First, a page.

Other ambulances Braun displayed included a Chief XL on a Ford F-450 chassis, built for the Sharonsville (OH) Fire Department, with five-point seat harnesses, duplex equipment for easy access, and a forward-facing paramedic seat; and a unit built for the West Licking (OH) Fire Department on an International DuraStar Super Chief with an extended cab.

Braun also displayed its Patriot-a combination pumper, rescue, and ambulance-built for the Volusia (FL) City Fire Services on a Spartan MetroStar LTD chassis. The Patriot, powered by a Cummins ISB 6.7-liter diesel, carries a Waterous CAFS unit, 200 gallons of water, 15 gallons of foam, and three crosslays and has a transverse compartment behind the cab. At the rear of the unit is Braun’s 156-inch-long ambulance module.

New Interior/Exterior Panel Finish

Horton Emergency Vehicles introduced a new model of ambulance at FDIC, along with an innovative finish for ambulance interior and exterior panels.

The new Horton ambulance is a Type 1 AD (additional duty) on an International TerraStar 623 chassis with a GVWR of 19,500 pounds and sporting a 300-hp MaxxForce 7 diesel engine and Allison 1000 transmission.

Steve Cole, manager of Horton’s rescue division, says the medium-duty rig carries Horton’s HOPS (Horton Occupant Protection System) for rollover collisions. “HOPS combines advanced restraints, multidensity head protection, tubular air bags, and head curtain air bags,” Cole points out, “designed to protect attendants in a side impact rollover collision.”

Horton’s new finish was displayed on several ambulances in its booth. Called 3D CF-5.0, the finish is a three-dimensional carbon fiber, five mils thick, that is attached to the aluminum substrate used on the interior and exterior surfaces of the ambulance body. After assembly, the surfaces are coated with a CG Tech 8000 eight-mil-thick film-type material that Cole says “resists scuffing and scratches, is smooth and easy to clean, and can be readily buffed out if it sustains scratch damage.”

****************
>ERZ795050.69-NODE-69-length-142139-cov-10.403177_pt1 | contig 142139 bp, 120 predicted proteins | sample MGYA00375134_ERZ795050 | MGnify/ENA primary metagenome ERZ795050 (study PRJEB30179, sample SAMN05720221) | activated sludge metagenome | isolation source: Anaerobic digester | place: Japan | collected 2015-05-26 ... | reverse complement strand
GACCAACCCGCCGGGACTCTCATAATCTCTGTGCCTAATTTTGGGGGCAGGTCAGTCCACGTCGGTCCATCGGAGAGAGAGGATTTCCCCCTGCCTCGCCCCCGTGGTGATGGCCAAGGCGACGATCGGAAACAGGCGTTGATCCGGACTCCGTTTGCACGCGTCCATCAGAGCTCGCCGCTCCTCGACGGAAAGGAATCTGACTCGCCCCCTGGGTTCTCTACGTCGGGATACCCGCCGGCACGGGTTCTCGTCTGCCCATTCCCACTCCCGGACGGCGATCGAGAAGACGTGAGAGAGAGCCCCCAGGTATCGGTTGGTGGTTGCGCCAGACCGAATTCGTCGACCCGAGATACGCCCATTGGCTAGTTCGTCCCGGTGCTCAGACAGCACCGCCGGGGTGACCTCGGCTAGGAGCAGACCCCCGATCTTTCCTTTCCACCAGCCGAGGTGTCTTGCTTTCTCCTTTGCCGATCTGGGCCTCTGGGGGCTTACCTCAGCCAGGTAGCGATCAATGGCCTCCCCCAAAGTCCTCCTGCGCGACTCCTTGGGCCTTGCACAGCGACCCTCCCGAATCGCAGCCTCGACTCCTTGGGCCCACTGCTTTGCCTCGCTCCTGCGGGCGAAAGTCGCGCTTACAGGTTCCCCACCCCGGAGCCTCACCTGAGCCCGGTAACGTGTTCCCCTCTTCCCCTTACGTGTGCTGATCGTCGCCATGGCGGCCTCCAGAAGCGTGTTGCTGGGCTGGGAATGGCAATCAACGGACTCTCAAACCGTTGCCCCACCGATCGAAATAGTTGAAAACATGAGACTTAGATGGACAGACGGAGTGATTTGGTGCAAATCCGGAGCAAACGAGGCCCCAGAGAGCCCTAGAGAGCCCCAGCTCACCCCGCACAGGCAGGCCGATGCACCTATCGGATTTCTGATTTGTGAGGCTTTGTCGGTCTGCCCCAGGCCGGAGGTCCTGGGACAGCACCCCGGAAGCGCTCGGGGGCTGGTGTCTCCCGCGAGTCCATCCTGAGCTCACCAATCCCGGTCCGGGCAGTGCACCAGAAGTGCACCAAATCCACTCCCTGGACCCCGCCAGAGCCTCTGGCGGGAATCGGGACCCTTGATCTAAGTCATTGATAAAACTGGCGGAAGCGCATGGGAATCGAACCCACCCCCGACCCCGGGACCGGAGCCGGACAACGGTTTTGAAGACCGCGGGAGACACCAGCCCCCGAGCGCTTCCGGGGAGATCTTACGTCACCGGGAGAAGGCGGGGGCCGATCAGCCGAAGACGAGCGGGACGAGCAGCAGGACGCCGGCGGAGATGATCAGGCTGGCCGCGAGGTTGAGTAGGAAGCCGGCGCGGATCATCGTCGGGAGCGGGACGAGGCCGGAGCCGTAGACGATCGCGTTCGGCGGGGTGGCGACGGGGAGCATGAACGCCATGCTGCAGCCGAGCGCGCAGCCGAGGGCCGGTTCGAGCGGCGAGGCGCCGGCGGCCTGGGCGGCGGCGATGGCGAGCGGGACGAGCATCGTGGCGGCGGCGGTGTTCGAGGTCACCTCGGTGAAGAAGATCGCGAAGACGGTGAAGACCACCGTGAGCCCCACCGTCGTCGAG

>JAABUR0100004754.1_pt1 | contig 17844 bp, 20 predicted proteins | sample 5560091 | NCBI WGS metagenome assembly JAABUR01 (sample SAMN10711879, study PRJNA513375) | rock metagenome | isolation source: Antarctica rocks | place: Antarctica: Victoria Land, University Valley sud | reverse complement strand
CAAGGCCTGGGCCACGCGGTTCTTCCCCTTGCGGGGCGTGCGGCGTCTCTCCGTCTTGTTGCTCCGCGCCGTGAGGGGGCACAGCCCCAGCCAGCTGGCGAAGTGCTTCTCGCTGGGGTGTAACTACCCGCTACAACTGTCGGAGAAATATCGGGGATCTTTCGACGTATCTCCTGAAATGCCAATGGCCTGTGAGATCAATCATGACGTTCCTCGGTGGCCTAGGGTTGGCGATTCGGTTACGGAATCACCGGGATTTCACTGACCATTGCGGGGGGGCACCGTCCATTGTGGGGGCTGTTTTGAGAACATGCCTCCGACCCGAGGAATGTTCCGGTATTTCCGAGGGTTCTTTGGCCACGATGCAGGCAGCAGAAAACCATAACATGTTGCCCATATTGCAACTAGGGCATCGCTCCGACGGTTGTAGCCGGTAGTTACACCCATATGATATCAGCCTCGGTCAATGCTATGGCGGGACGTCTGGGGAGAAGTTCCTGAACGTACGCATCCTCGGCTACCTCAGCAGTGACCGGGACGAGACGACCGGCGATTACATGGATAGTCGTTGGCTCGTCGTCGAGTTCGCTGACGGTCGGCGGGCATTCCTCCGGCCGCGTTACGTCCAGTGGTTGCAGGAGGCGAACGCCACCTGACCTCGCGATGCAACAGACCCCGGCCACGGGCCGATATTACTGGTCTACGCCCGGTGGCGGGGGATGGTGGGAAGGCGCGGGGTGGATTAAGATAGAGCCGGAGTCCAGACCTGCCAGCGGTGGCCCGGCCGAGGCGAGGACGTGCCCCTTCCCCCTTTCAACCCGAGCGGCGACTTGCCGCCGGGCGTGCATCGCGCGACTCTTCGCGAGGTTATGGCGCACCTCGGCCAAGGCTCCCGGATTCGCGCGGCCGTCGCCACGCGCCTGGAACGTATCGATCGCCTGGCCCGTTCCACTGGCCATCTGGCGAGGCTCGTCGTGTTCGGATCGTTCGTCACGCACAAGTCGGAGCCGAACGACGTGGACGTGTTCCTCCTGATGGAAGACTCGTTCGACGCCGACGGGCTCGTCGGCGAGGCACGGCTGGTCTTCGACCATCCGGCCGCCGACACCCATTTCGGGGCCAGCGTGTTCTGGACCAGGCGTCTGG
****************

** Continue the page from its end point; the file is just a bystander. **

Another ambulance Horton displayed at FDIC was a Type 1 model on an International TerraStar 623 that features a series of angled LED lights in the rear door chevrons that can be programmed to flash in any pattern to provide additional lighting safety when the ambulance’s rear doors are open. Cole notes the LED lighting is useful in attracting drivers’ attention, especially in bright daylight.

Horton also exhibited an ambulance built for the Palm Beach (FL) County Fire-Rescue on an International 4400 chassis, carrying a 300-hp MaxxForce DT, Allison EVS 300 transmission, HOPS, and officer’s SCBA; and a Critical Care Transport unit for the Moses Cone (NC) Health Hospital System built with a four-door cab so family members can ride in comfort with a patient during transport. The CCT unit carries its own onboard six-kW generator.

Mobile Hotspot

Road Rescue introduced its new Ultramedic, built on an International TerraStar chassis with 174-inch-long and 96-inch-wide custom box and a 300-hp MaxxForce diesel engine. The rig featured an attendant’s bench on one side of the box’s interior and a CPR seat on the other, headed by a swiveling paramedic’s seat. The curb side of the box has been lowered to allow a second step for easier access, and the rig carries all LED lighting inside and out. It is outfitted with a patient-centric ceiling and central air system, as well as a smart display digital multiplex with LCD screen.